Emma Bolland is a transdisciplinary artist and writer who both produces discreet works in different modes of working, but who also often brings both writing and material processes as separate yet parallel methods to their projects. Their current material processes focus on the intersections of painting, drawing, and assemblage. They are committed to sustainability in practice in two ways. First in foregrounding ecologically viable painting and the use of found and retrieved materials, and second, in the sense of sustainability: what kinds of work can a disabled artist make in regard to their own physical conditions without the economic privileges of having assistants or technical support? How do they create / insist on autonomy, both as a practitioner and as a body in a cultural/artistic community? They bring performance, collaboration, and events to their projects and have previously worked with video and sculptural installation. Their writing practice is hybrid: an inter-genre approach that spans poetry, fiction, essay, scripts, screenwriting, and critical and art-writing. They are interested in the problematics and ambiguities of an expanded understanding of translation—between languages and language codes, and between voice, ear, and page.  They are a co-editor (with Rachel Smith) of intergraphia, the co-editor (with Judit Bodor and Tom Rodgers) of Gordian Projects, and are on the advisory board of the Intellect journal JAWS: Journal of Arts Writing. They are an Associate Lecturer at Sheffield Hallam University (MFA and BA Fine Art) and a tutor for the Poetry School’s International Programme. Their practice-based PhD, Scripting Silence: The Expanded Screenplay as Present-Traumatic Language, proposed a new concept, the ‘present-traumatic’, employing artists’ language practices to resist the pathologisation of speech in relation to psychiatry and neuro-diversity.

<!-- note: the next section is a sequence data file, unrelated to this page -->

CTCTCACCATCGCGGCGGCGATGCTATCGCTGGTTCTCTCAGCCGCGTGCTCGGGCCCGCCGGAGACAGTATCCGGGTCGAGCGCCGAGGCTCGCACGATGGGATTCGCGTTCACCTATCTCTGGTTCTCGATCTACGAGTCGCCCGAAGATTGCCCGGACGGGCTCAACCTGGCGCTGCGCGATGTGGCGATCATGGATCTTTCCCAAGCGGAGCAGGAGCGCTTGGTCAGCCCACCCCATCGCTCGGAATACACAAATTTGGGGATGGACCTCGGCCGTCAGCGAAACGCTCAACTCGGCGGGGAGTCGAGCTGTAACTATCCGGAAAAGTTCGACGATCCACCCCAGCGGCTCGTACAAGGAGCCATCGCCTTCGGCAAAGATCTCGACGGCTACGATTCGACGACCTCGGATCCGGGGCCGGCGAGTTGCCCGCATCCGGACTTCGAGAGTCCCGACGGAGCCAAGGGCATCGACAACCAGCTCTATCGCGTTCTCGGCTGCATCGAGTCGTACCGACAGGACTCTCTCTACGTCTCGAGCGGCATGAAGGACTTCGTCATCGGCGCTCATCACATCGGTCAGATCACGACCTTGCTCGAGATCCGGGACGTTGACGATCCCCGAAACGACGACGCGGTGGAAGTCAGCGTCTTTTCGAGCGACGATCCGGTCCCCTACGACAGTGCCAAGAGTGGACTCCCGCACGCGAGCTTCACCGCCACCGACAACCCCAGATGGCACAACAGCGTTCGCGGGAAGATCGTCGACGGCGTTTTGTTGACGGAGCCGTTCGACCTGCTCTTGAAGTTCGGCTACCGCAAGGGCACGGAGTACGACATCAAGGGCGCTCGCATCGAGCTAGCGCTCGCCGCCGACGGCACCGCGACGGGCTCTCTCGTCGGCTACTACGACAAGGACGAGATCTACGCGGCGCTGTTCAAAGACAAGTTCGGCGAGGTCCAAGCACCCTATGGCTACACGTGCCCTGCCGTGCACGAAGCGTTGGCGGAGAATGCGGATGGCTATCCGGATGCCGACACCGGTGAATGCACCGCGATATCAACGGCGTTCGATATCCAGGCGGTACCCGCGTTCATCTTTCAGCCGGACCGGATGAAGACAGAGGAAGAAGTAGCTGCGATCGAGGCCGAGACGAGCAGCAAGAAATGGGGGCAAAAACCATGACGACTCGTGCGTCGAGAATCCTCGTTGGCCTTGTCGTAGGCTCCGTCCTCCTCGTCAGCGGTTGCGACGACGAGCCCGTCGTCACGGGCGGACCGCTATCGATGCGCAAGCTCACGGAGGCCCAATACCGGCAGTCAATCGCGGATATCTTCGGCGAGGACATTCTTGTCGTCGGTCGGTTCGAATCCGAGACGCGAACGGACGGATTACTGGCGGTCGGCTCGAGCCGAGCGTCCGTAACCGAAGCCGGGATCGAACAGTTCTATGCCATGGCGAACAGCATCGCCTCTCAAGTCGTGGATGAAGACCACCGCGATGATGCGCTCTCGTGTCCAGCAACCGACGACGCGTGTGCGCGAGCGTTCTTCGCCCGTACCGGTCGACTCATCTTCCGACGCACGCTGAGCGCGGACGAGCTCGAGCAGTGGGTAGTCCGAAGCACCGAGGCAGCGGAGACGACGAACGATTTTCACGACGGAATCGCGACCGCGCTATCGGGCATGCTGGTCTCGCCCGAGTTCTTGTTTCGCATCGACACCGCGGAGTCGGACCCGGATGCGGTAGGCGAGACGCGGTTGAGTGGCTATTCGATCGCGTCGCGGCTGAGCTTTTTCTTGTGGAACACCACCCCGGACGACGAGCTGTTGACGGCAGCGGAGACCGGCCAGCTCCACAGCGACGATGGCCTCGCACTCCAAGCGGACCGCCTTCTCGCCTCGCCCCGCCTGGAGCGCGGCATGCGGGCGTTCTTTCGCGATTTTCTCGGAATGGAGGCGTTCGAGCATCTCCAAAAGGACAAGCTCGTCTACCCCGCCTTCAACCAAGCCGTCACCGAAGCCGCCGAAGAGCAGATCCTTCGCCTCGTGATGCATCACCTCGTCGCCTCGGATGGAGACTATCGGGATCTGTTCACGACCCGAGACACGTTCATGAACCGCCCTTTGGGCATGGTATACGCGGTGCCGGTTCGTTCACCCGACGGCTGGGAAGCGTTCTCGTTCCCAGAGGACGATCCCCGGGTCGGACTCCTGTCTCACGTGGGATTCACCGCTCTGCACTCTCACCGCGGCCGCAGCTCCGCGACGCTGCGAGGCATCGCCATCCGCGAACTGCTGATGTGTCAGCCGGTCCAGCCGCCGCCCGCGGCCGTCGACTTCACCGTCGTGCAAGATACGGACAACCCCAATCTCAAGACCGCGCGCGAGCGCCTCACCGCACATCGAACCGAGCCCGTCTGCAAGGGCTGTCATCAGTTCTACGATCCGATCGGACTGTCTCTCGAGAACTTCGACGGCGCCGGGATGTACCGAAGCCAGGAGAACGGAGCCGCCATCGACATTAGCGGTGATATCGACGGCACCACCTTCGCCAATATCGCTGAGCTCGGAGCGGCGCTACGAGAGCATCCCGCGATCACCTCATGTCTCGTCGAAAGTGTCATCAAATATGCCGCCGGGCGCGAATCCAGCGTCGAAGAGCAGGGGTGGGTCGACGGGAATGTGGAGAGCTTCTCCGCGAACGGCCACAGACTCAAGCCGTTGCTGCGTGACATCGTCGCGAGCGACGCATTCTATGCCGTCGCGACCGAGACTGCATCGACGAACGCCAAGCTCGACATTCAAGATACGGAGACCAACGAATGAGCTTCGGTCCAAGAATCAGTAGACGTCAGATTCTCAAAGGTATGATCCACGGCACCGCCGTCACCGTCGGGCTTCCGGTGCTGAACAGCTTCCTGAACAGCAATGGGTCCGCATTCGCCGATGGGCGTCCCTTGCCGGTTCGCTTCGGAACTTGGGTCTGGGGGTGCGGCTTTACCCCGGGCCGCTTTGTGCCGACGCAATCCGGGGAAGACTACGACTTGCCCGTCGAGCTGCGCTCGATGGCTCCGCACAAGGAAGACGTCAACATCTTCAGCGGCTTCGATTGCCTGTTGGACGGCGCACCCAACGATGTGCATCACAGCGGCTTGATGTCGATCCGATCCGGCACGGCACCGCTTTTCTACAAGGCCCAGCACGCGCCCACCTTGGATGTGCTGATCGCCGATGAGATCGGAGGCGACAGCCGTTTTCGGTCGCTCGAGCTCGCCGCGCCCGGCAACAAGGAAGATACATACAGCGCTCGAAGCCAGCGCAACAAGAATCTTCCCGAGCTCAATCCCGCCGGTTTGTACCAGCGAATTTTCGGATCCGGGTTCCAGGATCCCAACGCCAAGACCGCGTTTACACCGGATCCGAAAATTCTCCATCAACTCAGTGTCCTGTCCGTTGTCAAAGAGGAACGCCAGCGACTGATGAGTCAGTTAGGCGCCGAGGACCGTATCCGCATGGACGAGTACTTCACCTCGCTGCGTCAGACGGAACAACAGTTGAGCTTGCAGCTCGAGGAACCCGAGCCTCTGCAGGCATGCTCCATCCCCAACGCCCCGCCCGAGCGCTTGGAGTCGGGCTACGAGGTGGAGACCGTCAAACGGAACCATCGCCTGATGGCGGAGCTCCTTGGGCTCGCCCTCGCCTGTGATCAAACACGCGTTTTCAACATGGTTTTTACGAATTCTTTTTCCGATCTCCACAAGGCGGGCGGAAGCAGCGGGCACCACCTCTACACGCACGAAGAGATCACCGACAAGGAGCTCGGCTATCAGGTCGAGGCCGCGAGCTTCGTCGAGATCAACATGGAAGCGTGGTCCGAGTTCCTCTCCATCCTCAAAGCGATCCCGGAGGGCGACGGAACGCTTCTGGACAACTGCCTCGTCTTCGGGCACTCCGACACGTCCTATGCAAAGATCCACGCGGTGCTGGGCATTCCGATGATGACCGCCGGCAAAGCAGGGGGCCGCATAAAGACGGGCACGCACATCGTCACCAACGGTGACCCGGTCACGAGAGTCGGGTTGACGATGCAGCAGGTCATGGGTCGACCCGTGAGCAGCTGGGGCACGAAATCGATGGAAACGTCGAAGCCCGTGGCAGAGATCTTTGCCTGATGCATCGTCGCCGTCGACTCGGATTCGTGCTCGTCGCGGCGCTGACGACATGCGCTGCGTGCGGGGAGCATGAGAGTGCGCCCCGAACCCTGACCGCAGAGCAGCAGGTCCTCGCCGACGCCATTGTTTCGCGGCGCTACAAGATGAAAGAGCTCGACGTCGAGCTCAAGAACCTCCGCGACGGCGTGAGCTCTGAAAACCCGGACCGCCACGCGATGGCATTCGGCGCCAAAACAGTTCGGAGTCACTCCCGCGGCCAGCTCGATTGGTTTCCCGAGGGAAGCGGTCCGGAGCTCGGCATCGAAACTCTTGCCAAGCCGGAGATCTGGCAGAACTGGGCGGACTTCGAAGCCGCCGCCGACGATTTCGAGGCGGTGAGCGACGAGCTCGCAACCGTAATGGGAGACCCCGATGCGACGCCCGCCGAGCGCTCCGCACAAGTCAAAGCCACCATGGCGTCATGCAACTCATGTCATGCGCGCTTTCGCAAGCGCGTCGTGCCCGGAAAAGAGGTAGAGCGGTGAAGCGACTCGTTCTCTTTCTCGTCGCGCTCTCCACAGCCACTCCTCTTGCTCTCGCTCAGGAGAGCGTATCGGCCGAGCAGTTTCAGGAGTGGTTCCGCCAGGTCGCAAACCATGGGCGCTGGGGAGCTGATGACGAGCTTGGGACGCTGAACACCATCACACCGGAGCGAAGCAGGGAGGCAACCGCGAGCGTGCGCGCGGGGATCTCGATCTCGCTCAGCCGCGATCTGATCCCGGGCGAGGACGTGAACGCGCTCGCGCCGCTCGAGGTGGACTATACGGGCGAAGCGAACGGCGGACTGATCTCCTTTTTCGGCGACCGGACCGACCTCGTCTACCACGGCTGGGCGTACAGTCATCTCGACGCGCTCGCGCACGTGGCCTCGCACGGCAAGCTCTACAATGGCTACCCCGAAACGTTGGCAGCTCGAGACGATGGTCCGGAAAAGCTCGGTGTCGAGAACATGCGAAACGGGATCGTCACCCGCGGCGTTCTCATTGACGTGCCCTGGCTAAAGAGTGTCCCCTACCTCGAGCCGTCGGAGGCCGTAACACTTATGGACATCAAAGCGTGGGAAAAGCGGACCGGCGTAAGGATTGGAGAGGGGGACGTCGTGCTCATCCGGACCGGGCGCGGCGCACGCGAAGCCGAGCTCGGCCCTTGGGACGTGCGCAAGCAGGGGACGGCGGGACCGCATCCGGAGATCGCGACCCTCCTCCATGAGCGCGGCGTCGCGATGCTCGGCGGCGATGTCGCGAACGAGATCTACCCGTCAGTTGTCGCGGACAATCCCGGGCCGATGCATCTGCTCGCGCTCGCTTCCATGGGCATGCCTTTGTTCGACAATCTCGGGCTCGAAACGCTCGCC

For their art and academic CV, click here. For publications and current projects visit their respective pages. To contact, click here. See their Linktree for social media and other links. 

Website construction by Lyndon Watkinson.

Photography courtesy of Rachel Smith, Brian Lewis, and others.